6th August 2021


Rural Rap

FAMILY BUSINESS BARDSLEY SELLS UP TO AIM-LISTED CAMELLIA, reports the Telegraph and Kent Messenger.  The Kent family business, which has grown into Britain’s second biggest apple supplier, has sold up for £15.7m after harvesting pandemic losses.  Staplehurst-based Bardsley produces around 18,000 tonnes of fruit a year, including 90m apples for major supermarkets, as well as pears, cherries, plums and grapes.  The sale will ease financial pressure on the business, which generated £22.4m in sales in the year to March, but post a pre-tax loss of £1.7m.  The company, which employs 550 staff during the peak picking season, has invested heavily in agricultural technology.

A FLOOD OF SWEET CHERRIES IS SET TO HIT SUPERMARKET SHELVES AFTER RECENT HOT WEATHER LED TO A BUMPER CROP, reports the BBC and Kent Online.  A cold and rainy spring had threatened this year’s output but growers are now celebrating a massive yield.  Tesco has taken on an extra 115 tonnes of the fruit to avoid them going to waste.  The bulk of the sudden rush has come from Kent, the UK’s main cherry-growing area.  This year’s British cherry harvest is expected to be double that of 2018, at just over 6000 tonnes.

KENT IS ONE OF THE UK’S WORST HIT AREAS FOR RURAL CRIME, reports the Kent Messenger.  Highly-organised criminals continue to plague the Kent countryside, stealing expensive equipment, trespassing on private land and regularly fly-tipping tons of rubbish.  One Gravesend farmer described it as a “sorry state of affairs” and claimed that every single farmer in his area had been impacted in the last six months.  GPS systems are a commonly stolen item as the small devices often cost tens of thousands of pounds.  NFU Mutual stressed that “it’s not just the financial impact, it’s the mental impact and it is incredibly distressing.”  However, despite this, the overall cost of rural theft in Kent fell by 25% to £1.367m last year.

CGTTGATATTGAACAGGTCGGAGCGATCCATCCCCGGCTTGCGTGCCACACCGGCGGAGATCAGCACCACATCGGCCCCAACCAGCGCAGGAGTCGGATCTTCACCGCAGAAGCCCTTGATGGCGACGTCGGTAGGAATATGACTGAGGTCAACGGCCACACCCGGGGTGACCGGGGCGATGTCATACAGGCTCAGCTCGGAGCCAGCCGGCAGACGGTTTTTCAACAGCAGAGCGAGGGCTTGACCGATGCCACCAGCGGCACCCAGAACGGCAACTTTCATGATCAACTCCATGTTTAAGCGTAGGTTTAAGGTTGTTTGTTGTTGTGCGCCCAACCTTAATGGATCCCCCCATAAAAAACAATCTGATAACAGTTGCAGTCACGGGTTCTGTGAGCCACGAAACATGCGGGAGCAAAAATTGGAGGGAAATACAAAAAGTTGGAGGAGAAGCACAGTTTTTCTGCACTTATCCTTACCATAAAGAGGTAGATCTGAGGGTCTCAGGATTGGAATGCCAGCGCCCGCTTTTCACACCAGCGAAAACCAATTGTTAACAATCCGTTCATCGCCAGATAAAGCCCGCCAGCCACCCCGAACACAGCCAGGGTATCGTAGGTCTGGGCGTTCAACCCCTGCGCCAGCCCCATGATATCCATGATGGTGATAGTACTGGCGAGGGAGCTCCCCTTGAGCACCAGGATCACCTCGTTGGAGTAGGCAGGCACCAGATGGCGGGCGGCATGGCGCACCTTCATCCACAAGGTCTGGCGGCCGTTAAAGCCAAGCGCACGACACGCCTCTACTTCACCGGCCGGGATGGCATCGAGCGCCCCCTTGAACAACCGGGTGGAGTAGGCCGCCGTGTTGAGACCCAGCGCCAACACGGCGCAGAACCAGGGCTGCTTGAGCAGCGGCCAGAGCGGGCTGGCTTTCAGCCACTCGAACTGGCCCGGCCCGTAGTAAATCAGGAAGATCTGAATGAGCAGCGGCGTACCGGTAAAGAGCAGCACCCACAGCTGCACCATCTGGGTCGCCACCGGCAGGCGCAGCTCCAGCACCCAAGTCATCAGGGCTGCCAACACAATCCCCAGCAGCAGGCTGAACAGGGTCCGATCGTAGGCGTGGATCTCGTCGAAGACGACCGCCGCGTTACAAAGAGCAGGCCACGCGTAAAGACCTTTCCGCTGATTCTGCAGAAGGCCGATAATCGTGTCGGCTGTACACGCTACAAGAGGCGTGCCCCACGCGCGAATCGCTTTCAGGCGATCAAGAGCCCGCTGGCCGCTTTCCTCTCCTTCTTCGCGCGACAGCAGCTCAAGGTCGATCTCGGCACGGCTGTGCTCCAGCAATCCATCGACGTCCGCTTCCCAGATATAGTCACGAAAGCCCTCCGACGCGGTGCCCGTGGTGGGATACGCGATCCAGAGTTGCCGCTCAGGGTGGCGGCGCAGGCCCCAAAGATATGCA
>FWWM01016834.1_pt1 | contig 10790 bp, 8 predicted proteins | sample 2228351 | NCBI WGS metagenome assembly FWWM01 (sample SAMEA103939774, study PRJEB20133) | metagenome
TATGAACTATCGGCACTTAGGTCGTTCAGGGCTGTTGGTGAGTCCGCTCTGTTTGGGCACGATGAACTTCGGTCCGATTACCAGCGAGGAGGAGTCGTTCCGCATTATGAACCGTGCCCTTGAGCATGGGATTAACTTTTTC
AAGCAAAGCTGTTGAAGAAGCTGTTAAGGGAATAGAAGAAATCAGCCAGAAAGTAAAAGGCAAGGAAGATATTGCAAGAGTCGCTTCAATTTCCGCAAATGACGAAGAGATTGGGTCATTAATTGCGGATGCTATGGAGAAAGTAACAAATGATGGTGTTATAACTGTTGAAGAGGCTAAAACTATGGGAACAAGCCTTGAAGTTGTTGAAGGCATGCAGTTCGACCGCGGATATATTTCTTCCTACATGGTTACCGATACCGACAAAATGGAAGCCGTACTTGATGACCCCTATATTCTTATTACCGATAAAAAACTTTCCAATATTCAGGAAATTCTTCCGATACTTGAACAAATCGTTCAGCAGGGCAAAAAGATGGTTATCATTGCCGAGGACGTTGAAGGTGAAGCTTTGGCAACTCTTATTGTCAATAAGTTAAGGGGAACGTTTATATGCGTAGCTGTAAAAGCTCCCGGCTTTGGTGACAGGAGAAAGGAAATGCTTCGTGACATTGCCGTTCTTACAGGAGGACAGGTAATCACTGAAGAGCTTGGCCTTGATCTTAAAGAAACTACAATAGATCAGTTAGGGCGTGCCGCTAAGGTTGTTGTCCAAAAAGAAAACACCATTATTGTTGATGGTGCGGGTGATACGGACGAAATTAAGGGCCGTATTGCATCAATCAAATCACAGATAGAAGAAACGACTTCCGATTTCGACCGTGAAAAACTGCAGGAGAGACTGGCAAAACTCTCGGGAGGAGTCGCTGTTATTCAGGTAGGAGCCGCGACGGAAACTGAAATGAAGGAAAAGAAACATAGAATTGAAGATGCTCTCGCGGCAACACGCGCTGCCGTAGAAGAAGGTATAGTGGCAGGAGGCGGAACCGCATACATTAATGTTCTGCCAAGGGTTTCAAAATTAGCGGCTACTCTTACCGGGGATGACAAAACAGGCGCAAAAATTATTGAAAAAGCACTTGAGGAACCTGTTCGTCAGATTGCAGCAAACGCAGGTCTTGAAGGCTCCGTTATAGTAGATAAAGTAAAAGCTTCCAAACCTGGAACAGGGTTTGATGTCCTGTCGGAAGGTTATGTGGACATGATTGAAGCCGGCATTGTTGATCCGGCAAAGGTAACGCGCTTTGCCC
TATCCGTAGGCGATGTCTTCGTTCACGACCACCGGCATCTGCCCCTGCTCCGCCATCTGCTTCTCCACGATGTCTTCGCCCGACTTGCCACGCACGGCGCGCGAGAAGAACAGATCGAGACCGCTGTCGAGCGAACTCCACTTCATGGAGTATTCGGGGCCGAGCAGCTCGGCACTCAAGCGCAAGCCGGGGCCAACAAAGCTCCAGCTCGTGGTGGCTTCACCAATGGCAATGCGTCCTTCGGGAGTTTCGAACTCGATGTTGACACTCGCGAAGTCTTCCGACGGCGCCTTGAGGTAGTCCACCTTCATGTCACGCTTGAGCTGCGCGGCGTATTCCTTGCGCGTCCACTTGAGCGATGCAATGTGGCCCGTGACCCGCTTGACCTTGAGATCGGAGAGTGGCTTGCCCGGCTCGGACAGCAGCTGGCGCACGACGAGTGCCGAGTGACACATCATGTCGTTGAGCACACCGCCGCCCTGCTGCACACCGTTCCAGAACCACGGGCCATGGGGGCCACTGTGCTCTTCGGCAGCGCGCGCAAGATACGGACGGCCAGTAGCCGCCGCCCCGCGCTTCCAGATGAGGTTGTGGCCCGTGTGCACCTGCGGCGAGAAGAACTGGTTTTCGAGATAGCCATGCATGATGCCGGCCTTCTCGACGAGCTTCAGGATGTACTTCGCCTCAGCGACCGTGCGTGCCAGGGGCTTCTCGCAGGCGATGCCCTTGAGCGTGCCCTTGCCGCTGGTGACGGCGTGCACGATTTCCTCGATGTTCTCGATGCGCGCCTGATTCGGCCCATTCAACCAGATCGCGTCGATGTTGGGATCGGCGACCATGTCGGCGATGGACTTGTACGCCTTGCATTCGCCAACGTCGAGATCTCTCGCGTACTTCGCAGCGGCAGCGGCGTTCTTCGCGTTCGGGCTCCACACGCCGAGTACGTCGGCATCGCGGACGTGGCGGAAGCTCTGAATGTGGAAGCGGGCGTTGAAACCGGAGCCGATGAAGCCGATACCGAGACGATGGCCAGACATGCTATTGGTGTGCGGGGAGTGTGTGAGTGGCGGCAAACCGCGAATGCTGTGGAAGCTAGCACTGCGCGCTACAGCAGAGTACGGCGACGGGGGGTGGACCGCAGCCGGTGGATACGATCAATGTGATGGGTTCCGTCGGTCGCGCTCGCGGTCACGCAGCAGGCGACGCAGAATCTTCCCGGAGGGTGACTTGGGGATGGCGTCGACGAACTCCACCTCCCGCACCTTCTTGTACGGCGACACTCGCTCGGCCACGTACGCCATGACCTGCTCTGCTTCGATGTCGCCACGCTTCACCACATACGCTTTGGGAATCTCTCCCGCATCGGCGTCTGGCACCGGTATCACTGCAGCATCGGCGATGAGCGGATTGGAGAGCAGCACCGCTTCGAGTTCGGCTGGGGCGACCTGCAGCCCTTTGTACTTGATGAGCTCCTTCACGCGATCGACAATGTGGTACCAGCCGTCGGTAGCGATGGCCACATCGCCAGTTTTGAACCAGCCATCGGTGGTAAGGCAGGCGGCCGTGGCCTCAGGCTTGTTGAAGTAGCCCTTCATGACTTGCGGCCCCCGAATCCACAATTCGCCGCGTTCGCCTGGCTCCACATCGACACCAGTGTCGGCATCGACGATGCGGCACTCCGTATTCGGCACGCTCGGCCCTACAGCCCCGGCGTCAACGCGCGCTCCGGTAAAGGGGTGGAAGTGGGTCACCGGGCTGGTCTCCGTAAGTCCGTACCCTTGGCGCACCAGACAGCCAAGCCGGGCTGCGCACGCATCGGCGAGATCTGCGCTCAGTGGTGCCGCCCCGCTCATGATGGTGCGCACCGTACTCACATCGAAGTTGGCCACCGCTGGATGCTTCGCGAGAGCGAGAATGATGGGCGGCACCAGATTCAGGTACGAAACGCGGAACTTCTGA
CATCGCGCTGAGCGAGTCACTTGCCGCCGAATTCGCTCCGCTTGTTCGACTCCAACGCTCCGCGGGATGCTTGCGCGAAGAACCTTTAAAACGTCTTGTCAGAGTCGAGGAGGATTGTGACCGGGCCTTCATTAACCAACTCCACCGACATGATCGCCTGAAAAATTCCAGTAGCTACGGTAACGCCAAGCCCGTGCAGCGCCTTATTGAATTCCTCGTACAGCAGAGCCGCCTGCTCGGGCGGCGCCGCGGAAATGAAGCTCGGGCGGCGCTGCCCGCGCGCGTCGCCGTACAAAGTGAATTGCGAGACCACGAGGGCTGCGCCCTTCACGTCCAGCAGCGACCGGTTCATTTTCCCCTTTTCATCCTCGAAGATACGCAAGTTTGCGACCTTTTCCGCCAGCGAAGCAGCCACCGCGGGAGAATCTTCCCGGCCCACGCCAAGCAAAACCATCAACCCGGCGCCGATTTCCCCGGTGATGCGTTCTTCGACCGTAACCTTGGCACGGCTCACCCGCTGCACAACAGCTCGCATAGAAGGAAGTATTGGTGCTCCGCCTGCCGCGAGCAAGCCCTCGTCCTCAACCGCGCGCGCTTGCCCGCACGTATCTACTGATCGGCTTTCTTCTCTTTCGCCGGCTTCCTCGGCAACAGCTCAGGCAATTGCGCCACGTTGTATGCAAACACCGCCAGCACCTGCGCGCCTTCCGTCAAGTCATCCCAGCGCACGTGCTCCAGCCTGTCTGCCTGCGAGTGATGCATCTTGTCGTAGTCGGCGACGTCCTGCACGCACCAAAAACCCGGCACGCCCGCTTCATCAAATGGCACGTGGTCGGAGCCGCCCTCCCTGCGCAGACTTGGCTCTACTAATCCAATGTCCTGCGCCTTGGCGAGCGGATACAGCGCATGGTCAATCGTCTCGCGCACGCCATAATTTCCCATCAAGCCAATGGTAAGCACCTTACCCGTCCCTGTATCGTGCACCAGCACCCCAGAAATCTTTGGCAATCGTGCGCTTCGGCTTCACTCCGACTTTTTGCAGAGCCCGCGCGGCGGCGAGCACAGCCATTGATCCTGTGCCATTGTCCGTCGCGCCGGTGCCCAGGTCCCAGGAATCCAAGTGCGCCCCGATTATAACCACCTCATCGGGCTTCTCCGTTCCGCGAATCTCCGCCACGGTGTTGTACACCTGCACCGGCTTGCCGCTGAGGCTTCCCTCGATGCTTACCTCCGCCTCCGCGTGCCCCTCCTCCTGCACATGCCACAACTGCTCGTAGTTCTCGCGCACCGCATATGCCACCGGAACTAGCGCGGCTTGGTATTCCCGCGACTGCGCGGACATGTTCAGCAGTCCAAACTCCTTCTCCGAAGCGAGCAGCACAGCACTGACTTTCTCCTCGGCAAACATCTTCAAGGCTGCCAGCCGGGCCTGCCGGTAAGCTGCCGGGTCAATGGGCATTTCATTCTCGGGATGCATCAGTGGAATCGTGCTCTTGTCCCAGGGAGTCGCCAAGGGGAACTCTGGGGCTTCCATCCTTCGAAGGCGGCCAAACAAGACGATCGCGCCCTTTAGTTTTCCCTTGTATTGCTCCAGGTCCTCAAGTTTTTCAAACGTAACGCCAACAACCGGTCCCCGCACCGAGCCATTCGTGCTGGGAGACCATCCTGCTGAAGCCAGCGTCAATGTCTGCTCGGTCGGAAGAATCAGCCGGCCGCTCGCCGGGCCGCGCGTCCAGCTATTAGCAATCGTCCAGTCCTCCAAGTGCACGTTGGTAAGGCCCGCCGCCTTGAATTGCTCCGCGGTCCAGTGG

CRIMESTOPPERS HAS LAUNCHED A FOUR-WEEK CAMPAIGN TO RAISE AWARENESS OF RURAL CRIME, reports Crime Stoppers and the Countryside Alliance.  Crimestoppers has worked with Mitie and Neighbourhood Watch, and is supported by a lengthy and broad coalition of rural agencies including both the Countryside Alliance and the RSPCA.  Around 75% of people in rural communities are aware of criminal activity, with 10% feeling unsafe in their own home after dark.  Rural crime cost an estimated £43.3m in 2020.  Crimestoppers has an anonymous phone number for who have information on rural crime : 0800 555 111.

DESPITE A 20% FALL IN RURAL CRIME COSTS DURING THE PANDEMIC, THIEVES RETURNED TO UK FARMYARDS WITH NEW TACTICS AND TARGETS, reports the Farmers Guardian.  The costs of agricultural vehicle thefts fell 2% to £9.1m, with criminals getting more “bang of their buck” by focusing on smaller, high-value items such as GPS amounting to £2.9m, almost twice last year’s figure.  Quad bike and ATV thefts fell 18% and livestock theft costs fell 25%.  But 2020 saw a 10.2% rise in the toll of dog attacks on farm animals.

RAIN HAS HAMPERED HARVEST PROGRESS THIS WEEK, BUT CROPS ARE STILL PERFORMING BETTER THAN EXPECTED IN MOST PLACES, reports Farmers Weekly.  Harvest in Kent is about three weeks behind normal.  John Smith, MD at the Weald Granary, is expecting a busy August, with wheat, barley, OSR and other crops all to be cut at the same time.  His store has already taken in 3,000t of winter barley, and yields are reportedly about average.  Oil contents of OSR are lower than usual, average 40-42%.  Kent’s farmers have also been cutting winter wheat and peas, as well as winter linseed, with early yields much as expected.


RABI, Addington Fund, FCN, Forage Aid and RSABI, supported by the Prince’s Countryside Fund, have launched the Farming Help initiative.  The initiative is also being launched with the NFYFC, the NFU and the NFU Mutual Charitable Trust. 
FARMING HELP recognises that this will be an anxious time for many farmers and farming families and periods of poor health or self-isolation may result in temporary practical difficulties on farm.  For help drafting a contingency plan, for practical local help with livestock, shopping etc, or to discuss your concerns and anxieties,

Contact 03000 111 999 or visit www.farminghelp.co.uk

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